Three years ago a group of the poetry posse from L.A. gathered at the Convention Center during the American Booksellers Association convention looking for the “latest” thing that would put the old whore of poetry in a fancy dress and send her out into the 21st Century to turn some new tricks. All we got was lots of hype from a plethora of publishers who still believed that publishing poetry belonged to those stricken with severe dementia and about as useful as selling wool coats in the Mojave Desert during an August afternoon.

So when I went back to the goon squad with news that I had found a wholesaler with a CD-ROM disc that would simultaneously put the poet, his written work, plus his performance and an interview all one one disc that could be played on a standard Macintosh or Windows they all laughed at me. Of course, it was the end of a long afternoon and they would laughed at me if I would have said “Rat Poison Is Growing At the End of Your Nose” (but that’s another subject for another article).

The CD-ROM disc was entitled Poetry In Motion by Ron Mann. It had been put out by Voyager of New York and was based on a movie by the same name which came out in the early 80’s. Poetry In Motion takes footage from the movie and rearranges them to CD-ROM format. It has been out for several years, but for the life of me I could not find it anywhere.

Until this year. Got a copy of Poetry In Motion Vol. II which — for my money — is why Bill Gates and the rest of the folks in Silicon Valley invented computers. Volume Two has the works of Jim Carrol, Robert Creely, Charles Bukowski, Gary Snyder and probably anyone who has been important to poetry in America during the last 15 years.

My words to you — get this CD-ROM. If you do not own a computer, go into debt and get one and get this CD-ROM. If that doesn’t work make a friend who owns a computer and get this CD-ROM. Break into someone’s house who has a computer with the CD-ROM and play it. It is why they (whoever they are) invented poetry. This is why poetry will be alive forever. GET THIS CD-ROM. Maybe I’m being redundant but…

Dig this: Seeing and hearing Jim Carroll read his work, seeing the written work next to his performance and then finding out what inspired him to write and perform this piece. Or hearing what looks like a nice poem become a terrifying monster when Diana di Prima performs “Revolution 9.” It is hilarious to find out why Charles Bukowski would rather know more plumbers than poets; or hear Robert Creely perform his work in a strong clear voice. Volume One features Williams Burroughs, Tom Waits and Anne Waldman. It looks good but not as wide in scope as Volume Two.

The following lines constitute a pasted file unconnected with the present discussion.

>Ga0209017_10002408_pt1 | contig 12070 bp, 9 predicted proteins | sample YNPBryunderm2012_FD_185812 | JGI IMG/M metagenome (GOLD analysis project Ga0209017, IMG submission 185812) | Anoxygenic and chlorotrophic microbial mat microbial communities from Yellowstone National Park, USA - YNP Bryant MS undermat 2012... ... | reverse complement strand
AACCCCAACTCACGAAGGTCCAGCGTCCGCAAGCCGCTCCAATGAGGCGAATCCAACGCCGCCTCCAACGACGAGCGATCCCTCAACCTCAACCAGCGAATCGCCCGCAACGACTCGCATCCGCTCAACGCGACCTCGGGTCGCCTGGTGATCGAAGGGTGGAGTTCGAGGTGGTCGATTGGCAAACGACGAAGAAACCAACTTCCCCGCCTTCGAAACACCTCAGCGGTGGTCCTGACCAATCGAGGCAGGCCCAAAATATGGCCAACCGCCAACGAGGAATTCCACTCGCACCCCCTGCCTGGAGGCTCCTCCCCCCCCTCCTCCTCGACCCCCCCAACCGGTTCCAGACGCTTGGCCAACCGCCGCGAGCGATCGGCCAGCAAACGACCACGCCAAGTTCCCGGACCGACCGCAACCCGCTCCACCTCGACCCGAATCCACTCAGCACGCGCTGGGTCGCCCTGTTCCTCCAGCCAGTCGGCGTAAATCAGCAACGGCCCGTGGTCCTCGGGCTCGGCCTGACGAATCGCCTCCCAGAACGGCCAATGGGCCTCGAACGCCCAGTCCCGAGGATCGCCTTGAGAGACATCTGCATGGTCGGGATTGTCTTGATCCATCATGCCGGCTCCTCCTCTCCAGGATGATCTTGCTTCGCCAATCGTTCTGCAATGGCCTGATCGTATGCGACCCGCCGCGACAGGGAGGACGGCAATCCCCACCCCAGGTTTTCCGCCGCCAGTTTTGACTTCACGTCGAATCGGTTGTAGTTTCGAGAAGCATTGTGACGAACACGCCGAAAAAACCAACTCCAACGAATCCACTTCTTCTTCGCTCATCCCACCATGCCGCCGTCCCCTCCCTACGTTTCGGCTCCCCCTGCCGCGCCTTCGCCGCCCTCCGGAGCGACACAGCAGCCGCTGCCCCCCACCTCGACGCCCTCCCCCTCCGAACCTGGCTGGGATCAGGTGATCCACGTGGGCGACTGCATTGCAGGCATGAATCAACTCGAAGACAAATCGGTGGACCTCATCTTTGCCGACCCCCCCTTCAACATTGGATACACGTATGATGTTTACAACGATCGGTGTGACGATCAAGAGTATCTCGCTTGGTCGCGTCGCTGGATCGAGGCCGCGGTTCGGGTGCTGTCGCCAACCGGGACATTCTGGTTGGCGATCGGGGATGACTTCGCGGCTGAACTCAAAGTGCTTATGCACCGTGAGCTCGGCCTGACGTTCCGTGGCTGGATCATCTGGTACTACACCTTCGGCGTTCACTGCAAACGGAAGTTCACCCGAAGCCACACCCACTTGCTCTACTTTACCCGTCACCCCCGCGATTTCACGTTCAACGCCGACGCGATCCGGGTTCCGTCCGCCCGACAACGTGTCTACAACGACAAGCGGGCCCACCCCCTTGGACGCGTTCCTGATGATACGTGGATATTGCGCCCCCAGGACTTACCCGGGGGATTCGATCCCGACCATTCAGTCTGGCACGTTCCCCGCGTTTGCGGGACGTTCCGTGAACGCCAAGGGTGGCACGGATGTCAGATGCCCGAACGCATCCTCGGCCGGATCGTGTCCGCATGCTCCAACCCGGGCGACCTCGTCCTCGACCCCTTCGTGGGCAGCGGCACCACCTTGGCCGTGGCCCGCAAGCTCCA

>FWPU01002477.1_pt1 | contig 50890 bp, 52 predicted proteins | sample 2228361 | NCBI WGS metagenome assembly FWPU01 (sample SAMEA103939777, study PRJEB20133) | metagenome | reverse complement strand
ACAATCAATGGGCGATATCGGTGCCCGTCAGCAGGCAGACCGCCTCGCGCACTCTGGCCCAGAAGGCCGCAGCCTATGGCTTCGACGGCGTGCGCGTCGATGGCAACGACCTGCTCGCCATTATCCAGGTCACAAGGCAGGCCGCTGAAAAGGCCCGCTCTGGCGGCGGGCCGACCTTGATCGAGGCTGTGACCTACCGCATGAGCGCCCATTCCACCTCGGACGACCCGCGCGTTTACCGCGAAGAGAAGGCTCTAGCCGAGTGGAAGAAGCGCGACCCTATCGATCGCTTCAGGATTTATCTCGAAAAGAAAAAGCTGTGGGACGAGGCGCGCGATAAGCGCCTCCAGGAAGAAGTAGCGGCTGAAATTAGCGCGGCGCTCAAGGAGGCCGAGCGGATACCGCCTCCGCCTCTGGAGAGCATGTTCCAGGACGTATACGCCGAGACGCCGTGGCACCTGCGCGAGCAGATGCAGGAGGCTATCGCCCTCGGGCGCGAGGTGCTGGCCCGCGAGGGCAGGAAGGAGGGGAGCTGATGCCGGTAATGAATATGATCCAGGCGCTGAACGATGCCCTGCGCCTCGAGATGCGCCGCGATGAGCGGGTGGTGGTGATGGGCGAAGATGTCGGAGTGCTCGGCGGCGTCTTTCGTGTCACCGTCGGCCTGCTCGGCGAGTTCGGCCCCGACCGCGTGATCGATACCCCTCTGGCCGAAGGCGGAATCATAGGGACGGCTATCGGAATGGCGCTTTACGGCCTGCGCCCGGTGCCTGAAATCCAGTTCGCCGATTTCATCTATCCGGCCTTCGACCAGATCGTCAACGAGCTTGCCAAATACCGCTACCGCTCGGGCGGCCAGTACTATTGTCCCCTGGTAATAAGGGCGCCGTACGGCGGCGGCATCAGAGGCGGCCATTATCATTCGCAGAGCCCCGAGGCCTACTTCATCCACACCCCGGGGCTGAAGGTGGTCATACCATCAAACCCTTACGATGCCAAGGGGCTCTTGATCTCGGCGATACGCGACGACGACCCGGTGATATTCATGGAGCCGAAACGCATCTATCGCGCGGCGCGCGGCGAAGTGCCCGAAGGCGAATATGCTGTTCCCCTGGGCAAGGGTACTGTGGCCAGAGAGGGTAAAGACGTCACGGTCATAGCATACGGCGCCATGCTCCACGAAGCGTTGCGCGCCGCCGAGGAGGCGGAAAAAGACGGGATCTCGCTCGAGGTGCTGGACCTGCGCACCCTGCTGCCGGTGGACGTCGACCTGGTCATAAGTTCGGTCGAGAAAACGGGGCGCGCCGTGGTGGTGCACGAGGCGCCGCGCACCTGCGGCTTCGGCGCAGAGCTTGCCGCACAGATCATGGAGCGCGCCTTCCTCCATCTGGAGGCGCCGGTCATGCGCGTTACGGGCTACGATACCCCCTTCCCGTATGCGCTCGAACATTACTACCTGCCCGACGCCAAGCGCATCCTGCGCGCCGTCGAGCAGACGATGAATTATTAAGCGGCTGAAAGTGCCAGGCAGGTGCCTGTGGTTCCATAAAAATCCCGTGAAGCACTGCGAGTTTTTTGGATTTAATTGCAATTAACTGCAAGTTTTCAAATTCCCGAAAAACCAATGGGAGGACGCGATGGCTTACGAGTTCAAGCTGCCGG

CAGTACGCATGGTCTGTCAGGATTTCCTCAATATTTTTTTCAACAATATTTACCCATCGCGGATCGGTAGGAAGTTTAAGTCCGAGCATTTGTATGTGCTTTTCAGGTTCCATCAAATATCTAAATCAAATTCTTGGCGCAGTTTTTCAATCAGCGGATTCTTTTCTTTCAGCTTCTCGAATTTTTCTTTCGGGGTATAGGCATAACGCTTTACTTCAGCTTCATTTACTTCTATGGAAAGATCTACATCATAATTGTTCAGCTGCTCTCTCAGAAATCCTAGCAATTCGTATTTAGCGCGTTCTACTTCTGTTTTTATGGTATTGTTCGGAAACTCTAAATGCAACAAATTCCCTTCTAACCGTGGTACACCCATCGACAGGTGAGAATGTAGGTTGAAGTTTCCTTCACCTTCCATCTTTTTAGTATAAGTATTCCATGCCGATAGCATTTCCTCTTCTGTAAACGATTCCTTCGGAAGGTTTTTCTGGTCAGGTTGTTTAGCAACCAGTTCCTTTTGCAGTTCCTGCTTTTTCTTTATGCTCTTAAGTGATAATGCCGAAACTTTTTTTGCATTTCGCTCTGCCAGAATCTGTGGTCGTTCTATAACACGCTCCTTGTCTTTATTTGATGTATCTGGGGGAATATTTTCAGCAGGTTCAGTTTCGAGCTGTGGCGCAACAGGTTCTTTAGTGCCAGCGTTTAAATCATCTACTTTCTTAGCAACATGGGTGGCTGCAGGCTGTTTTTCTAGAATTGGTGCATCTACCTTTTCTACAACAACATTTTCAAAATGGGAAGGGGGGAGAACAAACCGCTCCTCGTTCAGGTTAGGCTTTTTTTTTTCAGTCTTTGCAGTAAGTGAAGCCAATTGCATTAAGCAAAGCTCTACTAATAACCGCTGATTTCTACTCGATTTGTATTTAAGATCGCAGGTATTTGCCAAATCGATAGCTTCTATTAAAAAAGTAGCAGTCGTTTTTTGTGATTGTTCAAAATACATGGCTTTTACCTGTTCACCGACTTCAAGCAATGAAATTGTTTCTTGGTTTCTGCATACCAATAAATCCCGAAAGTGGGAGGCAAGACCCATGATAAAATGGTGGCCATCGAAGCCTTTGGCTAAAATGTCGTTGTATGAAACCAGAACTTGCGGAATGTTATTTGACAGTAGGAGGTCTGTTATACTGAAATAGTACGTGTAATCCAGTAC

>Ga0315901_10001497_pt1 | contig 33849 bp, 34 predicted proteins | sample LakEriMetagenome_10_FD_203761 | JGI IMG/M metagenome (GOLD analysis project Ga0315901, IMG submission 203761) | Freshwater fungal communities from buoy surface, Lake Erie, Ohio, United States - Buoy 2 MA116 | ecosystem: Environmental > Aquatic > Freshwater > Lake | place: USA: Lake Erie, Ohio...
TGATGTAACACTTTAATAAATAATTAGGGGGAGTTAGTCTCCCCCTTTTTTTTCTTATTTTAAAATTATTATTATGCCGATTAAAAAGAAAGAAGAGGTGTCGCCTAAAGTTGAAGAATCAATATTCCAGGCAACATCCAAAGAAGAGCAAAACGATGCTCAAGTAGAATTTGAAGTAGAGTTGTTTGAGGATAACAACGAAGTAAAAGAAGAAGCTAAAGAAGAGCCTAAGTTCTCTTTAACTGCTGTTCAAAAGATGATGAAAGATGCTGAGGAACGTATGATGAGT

The disturbing part is knowing that people were making poetry videos 10 years before The United States of Poetry got off the ground. So what’s been happening in the meantime? In this writer’s opinion, Poetry In Motion puts United Sates of Poetry to shame when it comes to displaying the performance capacity of the individual poets. Somehow USOP missed the boat completely when it came to what poets are supposed to do best — write and perform their work in the most skillful and sincerest way possible. Poetry In Motion captures it all.

This is the perfect gift to anyone you know who thinks poetry is dull and thinks that poetry reading belongs to the nerds of society. It’s too bad that Voyager has not done more to market their outstanding products to poetry fans.

It looks like the old whore is ready, willing and able to take on the 21st Century. Who would have guessed it would be the computer that would take her off the streets and into cyberspace. (12/96)

Editor’s note: Lawrence Schulz was the author of American Streets, Say It Strong, Season of the River, and We Surf —the Spoken Songs. He passed away in 2010.

This was our take on the ABA (precursor to Book Expo) from 1994. Maybe we should have been futurists instead of poets. At the time, e-books meant CD-ROMS, a brand new technology.